Forget the operating system and CPU; the heart of a PDA lies in its memory. Yet business people who rely on mobile computing have always been vulnerable to the dreaded power drain.
palmOne addresses the memory stability issue with its Tungsten T5 in a way that sets the new handheld apart from all the PDA competition. (The company skipped the designation T4 because four is an unlucky number in some Asian cultures.) It's not only a breakthrough product for palmOne, but for the entire PDA industry.
The Tungston T5 doubles the amount of memory from the previous generation Tungsten T3 to a whopping 256 megabytes the most available in any handheld.
palmOne portions out the memory this way: 55MB of the RAM works just like traditional Palm internal RAM, while 41MB of ROM is reserved for the operating system and bundled applications. What sets the T5 apart is an additional 160MB of Flash memory that works just like a Secure Digital (SD) card, except the "card" is inside the PDA.
Since the 160MB is non-volatile, its contents will survive an accidental power drain. Should your T5 run out of juice, simply charge the PDA when you can, and you're back in business. Of course, you store (but don't run) files and applications in this Flash memory, so "storage" is probably more accurate than "memory." As with software from an external memory card, applications from the 160MB get launched into RAM to do their business.
The T5's 160MB Flash memory offers another cool feature Drive Mode. In this mode, you can use the T5 like a USB Flash drive. Just plug the T5 into the USB port of a PC, and the 160MB shows up as an external drive you can then drag and drop files between the handheld and the computer. With the T5, you can store any type of file or application, even those that aren't compatible with the Palm OS.
Speaking of the Palm OS, the Tungsten T5 runs Palm OS 5.4, also known as Garnet, and not the newer Cobalt. Despite PalmSource delivering Cobalt to licensees over ten months ago, not one handheld or smartphone built on the platform has yet appeared. PalmSource even reintroduced Cobalt with an even greater emphasis on smartphone last week at its European Developer Conference.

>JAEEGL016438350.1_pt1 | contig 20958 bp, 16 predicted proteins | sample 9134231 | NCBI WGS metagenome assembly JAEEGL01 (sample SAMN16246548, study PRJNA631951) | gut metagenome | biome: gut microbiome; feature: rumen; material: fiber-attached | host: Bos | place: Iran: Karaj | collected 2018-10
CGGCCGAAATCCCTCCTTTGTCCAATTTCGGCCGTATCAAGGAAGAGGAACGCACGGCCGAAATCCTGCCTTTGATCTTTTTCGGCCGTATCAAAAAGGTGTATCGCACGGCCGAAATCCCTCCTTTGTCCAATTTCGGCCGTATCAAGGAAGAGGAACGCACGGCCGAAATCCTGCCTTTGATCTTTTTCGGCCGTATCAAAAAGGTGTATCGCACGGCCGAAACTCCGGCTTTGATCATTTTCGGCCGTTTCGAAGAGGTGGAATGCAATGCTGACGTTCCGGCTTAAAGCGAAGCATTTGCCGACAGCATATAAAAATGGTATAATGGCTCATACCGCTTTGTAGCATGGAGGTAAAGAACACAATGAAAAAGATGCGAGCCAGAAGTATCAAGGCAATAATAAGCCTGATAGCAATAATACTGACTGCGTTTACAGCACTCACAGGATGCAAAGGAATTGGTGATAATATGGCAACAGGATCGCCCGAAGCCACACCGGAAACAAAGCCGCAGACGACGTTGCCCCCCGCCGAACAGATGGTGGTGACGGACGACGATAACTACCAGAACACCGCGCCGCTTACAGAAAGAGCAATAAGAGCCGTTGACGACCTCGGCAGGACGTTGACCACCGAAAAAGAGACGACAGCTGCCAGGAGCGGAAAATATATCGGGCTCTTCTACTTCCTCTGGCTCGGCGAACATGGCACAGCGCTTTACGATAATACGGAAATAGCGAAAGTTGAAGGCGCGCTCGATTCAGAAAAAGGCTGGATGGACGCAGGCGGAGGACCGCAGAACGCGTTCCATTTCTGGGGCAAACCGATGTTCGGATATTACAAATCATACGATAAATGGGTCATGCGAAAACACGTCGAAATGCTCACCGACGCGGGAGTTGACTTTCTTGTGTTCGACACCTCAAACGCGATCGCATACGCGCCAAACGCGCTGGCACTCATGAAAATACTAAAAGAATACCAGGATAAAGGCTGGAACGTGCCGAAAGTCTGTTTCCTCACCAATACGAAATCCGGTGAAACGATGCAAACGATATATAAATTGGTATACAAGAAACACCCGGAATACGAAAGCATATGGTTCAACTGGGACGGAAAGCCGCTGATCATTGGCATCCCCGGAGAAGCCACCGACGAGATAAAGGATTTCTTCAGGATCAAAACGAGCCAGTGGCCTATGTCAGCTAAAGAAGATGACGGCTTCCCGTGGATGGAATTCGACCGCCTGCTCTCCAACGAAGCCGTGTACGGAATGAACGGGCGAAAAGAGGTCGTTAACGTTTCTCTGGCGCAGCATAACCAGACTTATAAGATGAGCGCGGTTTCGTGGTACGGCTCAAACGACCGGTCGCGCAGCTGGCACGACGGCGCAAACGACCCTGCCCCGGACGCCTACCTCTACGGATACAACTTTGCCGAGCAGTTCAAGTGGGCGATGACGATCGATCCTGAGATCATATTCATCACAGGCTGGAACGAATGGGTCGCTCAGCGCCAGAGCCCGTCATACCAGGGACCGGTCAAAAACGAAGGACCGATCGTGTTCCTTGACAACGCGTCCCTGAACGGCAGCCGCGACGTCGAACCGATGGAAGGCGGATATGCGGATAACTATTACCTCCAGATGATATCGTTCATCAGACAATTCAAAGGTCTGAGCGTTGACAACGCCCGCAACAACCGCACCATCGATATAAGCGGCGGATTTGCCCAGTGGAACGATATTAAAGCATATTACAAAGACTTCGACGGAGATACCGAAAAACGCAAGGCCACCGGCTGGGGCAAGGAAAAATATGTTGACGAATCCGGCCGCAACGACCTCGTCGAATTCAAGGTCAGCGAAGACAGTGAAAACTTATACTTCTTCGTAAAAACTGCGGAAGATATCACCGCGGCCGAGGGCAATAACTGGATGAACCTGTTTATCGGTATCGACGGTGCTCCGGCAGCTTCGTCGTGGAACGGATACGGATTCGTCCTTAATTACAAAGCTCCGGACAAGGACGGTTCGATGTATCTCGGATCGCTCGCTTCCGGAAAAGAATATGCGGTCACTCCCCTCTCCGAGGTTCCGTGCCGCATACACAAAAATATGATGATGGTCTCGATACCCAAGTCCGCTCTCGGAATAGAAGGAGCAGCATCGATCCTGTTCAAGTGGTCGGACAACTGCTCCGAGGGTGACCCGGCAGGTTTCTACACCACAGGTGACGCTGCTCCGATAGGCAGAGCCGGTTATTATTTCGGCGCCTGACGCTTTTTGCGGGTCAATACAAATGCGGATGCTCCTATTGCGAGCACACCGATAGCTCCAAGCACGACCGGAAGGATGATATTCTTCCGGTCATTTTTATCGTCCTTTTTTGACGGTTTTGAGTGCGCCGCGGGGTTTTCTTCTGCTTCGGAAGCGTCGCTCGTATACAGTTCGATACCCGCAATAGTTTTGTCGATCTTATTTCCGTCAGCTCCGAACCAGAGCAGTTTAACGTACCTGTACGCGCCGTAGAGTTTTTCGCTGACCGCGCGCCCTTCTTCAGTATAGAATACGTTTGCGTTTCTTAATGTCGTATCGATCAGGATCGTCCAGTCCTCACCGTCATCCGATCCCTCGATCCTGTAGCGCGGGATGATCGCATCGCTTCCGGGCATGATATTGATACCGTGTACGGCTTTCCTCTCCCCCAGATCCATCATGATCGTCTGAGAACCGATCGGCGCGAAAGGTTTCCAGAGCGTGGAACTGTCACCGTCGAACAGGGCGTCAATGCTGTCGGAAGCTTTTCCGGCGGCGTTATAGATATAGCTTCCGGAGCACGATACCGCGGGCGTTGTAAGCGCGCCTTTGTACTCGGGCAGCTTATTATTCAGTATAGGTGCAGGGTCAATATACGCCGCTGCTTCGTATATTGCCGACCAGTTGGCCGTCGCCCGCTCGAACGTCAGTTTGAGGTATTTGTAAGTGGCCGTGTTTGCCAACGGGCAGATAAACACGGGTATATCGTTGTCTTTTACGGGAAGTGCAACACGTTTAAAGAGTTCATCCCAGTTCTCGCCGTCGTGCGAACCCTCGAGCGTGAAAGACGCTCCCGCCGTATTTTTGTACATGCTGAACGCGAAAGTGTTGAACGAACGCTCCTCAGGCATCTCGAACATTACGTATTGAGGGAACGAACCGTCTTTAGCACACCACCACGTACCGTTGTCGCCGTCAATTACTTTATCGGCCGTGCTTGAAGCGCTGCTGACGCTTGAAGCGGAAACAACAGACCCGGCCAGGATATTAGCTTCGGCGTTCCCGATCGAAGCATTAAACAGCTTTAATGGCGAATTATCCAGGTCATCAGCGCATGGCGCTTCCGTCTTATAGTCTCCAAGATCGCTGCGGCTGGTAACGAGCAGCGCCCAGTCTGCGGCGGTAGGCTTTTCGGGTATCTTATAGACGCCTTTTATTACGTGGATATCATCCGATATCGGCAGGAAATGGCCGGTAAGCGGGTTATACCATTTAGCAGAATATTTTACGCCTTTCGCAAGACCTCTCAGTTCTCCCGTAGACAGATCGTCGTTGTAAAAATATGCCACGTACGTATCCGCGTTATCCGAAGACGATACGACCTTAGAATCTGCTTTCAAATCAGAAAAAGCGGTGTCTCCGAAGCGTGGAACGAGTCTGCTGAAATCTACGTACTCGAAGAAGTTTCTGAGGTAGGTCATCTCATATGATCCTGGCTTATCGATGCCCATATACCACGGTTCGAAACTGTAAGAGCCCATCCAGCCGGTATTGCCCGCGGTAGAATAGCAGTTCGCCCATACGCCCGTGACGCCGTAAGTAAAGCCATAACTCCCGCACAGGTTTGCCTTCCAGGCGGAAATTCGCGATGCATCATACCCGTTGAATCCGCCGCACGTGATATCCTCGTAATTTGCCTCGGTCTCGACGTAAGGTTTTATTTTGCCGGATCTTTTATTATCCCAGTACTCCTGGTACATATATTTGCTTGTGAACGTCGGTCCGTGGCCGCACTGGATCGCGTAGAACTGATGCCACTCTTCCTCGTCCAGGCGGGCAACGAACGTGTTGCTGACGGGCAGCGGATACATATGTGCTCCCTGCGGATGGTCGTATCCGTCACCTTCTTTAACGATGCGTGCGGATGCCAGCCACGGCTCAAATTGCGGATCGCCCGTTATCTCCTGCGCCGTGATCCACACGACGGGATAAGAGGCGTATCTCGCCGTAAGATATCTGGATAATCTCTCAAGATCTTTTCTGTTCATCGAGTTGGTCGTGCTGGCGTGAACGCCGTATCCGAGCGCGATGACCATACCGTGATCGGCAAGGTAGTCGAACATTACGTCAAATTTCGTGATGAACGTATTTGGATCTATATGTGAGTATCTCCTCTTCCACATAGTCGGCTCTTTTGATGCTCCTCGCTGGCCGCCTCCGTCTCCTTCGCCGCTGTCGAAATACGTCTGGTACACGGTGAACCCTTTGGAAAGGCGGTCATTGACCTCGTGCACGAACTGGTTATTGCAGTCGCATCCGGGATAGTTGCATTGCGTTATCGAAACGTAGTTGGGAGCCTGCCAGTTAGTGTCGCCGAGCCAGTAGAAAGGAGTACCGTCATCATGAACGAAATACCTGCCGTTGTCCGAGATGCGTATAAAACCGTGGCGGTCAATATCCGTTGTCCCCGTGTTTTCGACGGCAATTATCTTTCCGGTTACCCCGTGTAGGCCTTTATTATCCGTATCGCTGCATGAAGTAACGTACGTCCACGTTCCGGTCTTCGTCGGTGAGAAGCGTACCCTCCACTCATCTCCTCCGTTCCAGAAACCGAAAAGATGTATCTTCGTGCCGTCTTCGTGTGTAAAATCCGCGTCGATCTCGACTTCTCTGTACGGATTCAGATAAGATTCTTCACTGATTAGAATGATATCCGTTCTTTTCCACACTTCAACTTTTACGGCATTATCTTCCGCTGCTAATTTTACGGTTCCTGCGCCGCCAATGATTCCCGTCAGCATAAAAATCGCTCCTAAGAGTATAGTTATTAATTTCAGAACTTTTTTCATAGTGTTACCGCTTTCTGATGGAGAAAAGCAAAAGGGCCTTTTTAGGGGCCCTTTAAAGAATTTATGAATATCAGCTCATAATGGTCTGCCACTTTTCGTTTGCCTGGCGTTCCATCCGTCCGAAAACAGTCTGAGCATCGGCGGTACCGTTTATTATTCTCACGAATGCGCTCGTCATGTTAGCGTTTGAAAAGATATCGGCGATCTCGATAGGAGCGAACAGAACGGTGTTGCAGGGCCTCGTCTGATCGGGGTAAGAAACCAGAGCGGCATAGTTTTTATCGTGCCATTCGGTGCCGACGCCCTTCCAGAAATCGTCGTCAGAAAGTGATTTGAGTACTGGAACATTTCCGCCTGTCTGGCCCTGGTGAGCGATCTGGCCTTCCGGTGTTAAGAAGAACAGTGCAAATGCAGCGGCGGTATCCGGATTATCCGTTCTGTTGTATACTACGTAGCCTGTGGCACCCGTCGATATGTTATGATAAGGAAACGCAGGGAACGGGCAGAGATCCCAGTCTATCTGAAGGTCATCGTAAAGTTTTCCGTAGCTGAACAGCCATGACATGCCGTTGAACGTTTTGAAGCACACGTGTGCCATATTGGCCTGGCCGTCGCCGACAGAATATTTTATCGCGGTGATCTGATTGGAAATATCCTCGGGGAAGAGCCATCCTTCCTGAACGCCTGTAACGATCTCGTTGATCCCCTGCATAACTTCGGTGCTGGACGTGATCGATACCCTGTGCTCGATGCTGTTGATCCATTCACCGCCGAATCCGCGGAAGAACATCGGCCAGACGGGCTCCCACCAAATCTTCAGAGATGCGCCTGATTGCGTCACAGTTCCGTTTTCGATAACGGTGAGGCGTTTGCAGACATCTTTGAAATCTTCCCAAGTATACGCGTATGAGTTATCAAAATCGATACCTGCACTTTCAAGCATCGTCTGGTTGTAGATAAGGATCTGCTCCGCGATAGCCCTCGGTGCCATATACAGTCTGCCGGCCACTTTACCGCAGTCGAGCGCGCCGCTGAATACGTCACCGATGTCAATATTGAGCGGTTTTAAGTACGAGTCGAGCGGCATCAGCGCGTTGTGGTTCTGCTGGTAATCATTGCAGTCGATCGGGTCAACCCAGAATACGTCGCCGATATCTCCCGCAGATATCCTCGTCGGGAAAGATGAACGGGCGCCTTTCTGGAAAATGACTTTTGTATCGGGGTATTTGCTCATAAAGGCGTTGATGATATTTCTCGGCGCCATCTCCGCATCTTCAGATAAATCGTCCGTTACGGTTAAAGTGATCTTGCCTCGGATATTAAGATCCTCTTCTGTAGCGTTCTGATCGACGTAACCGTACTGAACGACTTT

When we asked a palmOne representative about Cobalt, he said the company has been able to port many of the features of the next-generation platform to Palm OS 5 for its latest devices with proprietary software (e.g. Support for landscape viewing and 256MB of RAM). This gives palmOne users a shot at experiencing some of the advantages of the new OS without having to wait for Cobalt smartphones and PDAs to ship whenever that might turn out to be.
|A massive amount of memory makes the Tungsten T5 stand out from all other PDAs. It also keeps your data from disappearing when the battery dies.|
To help T5 users better manage their files, palmOne bundles a new Explorer-like file manager. With it, you can launch applications by selecting an associated file. You also get DataViz Documents To Go for Microsoft Office (Word, Excel and PowerPoint) compatibility, palmOne's own VersaMail e-mail application and a Web browser.
palmOne's New Win Explorer-Like File Manager
The company also added a new "favorites view" to the traditional Palm OS launcher and the handheld integrates the same multimedia suite available with the Zire 72 for audio and visual (still and video) playback. It also delivers a mobile version of RealPlayer.
Although a part of the Tungsten T series, the T5 uses a design similar to the popular Tungsten E, a mid-level PDA that accounts for over 20 percent of palmOne sales. That would explain why the T5 nixes the slider found in previous Tungsten T handhelds. It does feature the same high-resolution 320x480 pixel and 65,536 color screen and virtual graffiti area found in those devices, however.
The T5 is a little larger than the Tungsten E at 4.76 x 3.1 x 0.6 inches (121 x 96.5 x 15.5 mm). It weighs 5.1 ounces (145 g). There is a Secure Digital (SDIO-enabled) slot for memory and peripheral expansion.
You can use this slot for palmOne's new Wi-Fi SD card, as the T5 doesn't integrate that wireless technology. As with previous Tungsten T PDAs, the T5 implements Bluetooth as standard.
While the T5 uses the newer Intel XScale Bulverde CPU, at 416 MHz it is not the fastest processor available. It has a 3.5 mm headphone jack, but no voice recorder button as with other Tungsten T PDAs. Excluding the voice recorder seems an odd decision for a handheld aimed at business people.
palmOne has replaced its Universal Connector and instead features what it calls a Multi-Connector, which uses two ports, one for power and the other for data. That way, if you're traveling on business for example, all you need to take along is a USB sync cable. The T5's powerful 1100 mAh battery trickle charges through the cable. Multi-Connector also supports audio output for a future palmOne cradle that will be able to link to speakers.
The T5 will be available as of November 3rd at a retail price of $399. To make way for the device, the company will lower the price of the T3 to $349, a drop of $50.
Adapted from pdastreet.com.
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